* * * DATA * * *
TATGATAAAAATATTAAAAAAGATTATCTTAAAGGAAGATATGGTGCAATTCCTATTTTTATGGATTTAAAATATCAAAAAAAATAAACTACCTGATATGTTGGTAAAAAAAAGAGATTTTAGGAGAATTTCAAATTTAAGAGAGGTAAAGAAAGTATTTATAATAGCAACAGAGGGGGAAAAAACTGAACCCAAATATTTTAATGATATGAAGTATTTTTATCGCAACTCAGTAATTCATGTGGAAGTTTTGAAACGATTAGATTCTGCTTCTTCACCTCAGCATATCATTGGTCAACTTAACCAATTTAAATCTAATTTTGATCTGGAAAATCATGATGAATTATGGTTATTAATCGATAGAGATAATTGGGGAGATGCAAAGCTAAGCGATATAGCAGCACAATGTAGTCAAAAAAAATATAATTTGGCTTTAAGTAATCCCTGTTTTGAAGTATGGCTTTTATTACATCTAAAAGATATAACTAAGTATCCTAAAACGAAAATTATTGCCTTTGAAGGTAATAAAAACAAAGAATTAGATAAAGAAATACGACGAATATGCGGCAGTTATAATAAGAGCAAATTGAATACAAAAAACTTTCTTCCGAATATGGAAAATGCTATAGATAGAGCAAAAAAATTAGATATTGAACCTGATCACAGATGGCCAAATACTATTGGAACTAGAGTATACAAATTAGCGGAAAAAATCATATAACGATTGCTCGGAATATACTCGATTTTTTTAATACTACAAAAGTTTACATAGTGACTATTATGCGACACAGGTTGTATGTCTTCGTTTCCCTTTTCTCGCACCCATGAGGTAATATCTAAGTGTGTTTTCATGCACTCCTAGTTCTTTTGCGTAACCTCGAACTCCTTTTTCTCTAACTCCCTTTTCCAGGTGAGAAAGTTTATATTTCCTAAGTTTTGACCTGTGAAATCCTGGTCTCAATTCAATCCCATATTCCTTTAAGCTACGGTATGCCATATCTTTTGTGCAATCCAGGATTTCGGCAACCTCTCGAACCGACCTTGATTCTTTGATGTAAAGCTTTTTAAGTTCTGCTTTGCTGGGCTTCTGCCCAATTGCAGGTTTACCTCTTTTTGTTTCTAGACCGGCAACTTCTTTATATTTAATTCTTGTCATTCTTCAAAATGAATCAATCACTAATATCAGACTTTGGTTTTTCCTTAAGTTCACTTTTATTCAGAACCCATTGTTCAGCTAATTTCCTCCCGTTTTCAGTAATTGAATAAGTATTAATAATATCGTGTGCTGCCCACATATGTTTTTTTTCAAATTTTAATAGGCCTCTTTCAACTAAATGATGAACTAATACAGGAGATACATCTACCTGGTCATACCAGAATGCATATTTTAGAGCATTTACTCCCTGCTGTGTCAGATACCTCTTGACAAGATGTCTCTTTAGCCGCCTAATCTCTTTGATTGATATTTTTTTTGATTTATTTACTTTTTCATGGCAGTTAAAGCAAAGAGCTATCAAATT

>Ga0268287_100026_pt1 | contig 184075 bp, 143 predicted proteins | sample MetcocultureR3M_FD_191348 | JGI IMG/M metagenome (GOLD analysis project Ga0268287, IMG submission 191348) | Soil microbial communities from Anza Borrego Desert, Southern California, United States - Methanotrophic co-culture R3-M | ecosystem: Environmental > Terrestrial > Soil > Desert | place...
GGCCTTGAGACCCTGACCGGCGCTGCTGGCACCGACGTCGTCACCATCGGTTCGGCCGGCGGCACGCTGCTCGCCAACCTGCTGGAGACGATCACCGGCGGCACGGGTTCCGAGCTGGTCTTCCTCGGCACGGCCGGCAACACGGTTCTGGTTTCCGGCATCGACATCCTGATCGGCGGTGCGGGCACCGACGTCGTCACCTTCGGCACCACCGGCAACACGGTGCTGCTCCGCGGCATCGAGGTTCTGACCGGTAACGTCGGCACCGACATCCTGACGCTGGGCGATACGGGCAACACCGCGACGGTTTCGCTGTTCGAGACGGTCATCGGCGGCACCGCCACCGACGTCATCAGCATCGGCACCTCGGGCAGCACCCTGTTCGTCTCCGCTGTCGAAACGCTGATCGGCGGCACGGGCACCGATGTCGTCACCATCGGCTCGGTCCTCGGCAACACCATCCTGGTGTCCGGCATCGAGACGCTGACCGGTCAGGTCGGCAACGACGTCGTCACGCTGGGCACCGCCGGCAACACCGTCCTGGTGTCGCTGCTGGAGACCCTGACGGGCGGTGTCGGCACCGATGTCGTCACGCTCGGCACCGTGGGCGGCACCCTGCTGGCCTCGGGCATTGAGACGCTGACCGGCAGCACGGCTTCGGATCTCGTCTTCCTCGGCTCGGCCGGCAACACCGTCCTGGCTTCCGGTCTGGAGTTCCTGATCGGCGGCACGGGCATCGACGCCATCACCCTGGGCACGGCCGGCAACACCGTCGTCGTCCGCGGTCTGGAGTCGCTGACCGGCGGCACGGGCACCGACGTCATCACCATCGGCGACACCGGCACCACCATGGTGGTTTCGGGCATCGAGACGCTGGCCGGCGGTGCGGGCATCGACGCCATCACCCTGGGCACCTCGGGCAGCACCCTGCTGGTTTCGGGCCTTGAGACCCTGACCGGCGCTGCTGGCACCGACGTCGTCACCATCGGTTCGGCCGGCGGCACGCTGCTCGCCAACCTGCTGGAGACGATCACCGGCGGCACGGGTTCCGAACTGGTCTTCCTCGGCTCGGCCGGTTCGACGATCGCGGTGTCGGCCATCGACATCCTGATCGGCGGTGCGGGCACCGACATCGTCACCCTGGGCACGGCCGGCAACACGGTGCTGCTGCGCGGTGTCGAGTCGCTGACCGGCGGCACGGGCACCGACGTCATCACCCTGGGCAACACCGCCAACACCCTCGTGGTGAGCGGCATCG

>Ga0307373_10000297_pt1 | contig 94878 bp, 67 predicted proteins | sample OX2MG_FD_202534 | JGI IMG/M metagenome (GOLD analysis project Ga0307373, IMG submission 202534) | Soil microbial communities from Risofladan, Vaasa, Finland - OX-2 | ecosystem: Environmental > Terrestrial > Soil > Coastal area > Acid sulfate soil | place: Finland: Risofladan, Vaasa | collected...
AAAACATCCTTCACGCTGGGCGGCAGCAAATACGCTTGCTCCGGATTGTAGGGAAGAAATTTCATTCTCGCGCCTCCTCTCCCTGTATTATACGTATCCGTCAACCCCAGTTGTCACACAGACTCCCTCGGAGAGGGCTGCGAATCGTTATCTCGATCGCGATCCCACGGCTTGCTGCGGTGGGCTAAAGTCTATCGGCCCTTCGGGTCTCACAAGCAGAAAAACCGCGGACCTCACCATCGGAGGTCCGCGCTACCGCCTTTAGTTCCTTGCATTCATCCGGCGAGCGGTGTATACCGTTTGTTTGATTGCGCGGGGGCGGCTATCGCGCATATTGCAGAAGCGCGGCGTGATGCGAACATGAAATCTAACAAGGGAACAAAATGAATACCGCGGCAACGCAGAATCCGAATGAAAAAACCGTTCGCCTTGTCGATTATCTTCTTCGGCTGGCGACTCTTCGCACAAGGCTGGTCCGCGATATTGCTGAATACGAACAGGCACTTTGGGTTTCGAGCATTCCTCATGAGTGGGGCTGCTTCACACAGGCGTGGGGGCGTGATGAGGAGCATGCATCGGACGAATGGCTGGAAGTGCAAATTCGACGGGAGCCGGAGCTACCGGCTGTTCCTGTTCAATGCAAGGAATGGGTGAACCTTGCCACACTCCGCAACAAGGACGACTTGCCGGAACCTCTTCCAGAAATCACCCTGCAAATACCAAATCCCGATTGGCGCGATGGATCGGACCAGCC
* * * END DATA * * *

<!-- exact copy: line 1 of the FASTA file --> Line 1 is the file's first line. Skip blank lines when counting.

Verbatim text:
TATGATAAAAATATTAAAAAAGATTATCTTAAAGGAAGATATGGTGCAATTCCTATTTTTATGGATTTAAAATATCAAAAAAAATAAACTACCTGATATGTTGGTAAAAAAAAGAGATTTTAGGAGAATTTCAAATTTAAGAGAGGTAAAGAAAGTATTTATAATAGCAACAGAGGGGGAAAAAACTGAACCCAAATATTTTAATGATATGAAGTATTTTTATCGCAACTCAGTAATTCATGTGGAAGTTTTGAAACGATTAGATTCTGCTTCTTCACCTCAGCATATCATTGGTCAACTTAACCAATTTAAATCTAATTTTGATCTGGAAAATCATGATGAATTATGGTTATTAATCGATAGAGATAATTGGGGAGATGCAAAGCTAAGCGATATAGCAGCACAATGTAGTCAAAAAAAATATAATTTGGCTTTAAGTAATCCCTGTTTTGAAGTATGGCTTTTATTACATCTAAAAGATATAACTAAGTATCCTAAAACGAAAATTATTGCCTTTGAAGGTAATAAAAACAAAGAATTAGATAAAGAAATACGACGAATATGCGGCAGTTATAATAAGAGCAAATTGAATACAAAAAACTTTCTTCCGAATATGGAAAATGCTATAGATAGAGCAAAAAAATTAGATATTGAACCTGATCACAGATGGCCAAATACTATTGGAACTAGAGTATACAAATTAGCGGAAAAAATCATATAACGATTGCTCGGAATATACTCGATTTTTTTAATACTACAAAAGTTTACATAGTGACTATTATGCGACACAGGTTGTATGTCTTCGTTTCCCTTTTCTCGCACCCATGAGGTAATATCTAAGTGTGTTTTCATGCACTCCTAGTTCTTTTGCGTAACCTCGAACTCCTTTTTCTCTAACTCCCTTTTCCAGGTGAGAAAGTTTATATTTCCTAAGTTTTGACCTGTGAAATCCTGGTCTCAATTCAATCCCATATTCCTTTAAGCTACGGTATGCCATATCTTTTGTGCAATCCAGGATTTCGGCAACCTCTCGAACCGACCTTGATTCTTTGATGTAAAGCTTTTTAAGTTCTGCTTTGCTGGGCTTCTGCCCAATTGCAGGTTTACCTCTTTTTGTTTCTAGACCGGCAACTTCTTTATATTTAATTCTTGTCATTCTTCAAAATGAATCAATCACTAATATCAGACTTTGGTTTTTCCTTAAGTTCACTTTTATTCAGAACCCATTGTTCAGCTAATTTCCTCCCGTTTTCAGTAATTGAATAAGTATTAATAATATCGTGTGCTGCCCACATATGTTTTTTTTCAAATTTTAATAGGCCTCTTTCAACTAAATGATGAACTAATACAGGAGATACATCTACCTGGTCATACCAGAATGCATATTTTAGAGCATTTACTCCCTGCTGTGTCAGATACCTCTTGACAAGATGTCTCTTTAGCCGCCTAATCTCTTTGATTGATATTTTTTTTGATTTATTTACTTTTTCATGGCAGTTAAAGCAAAGAGCTATCAAATT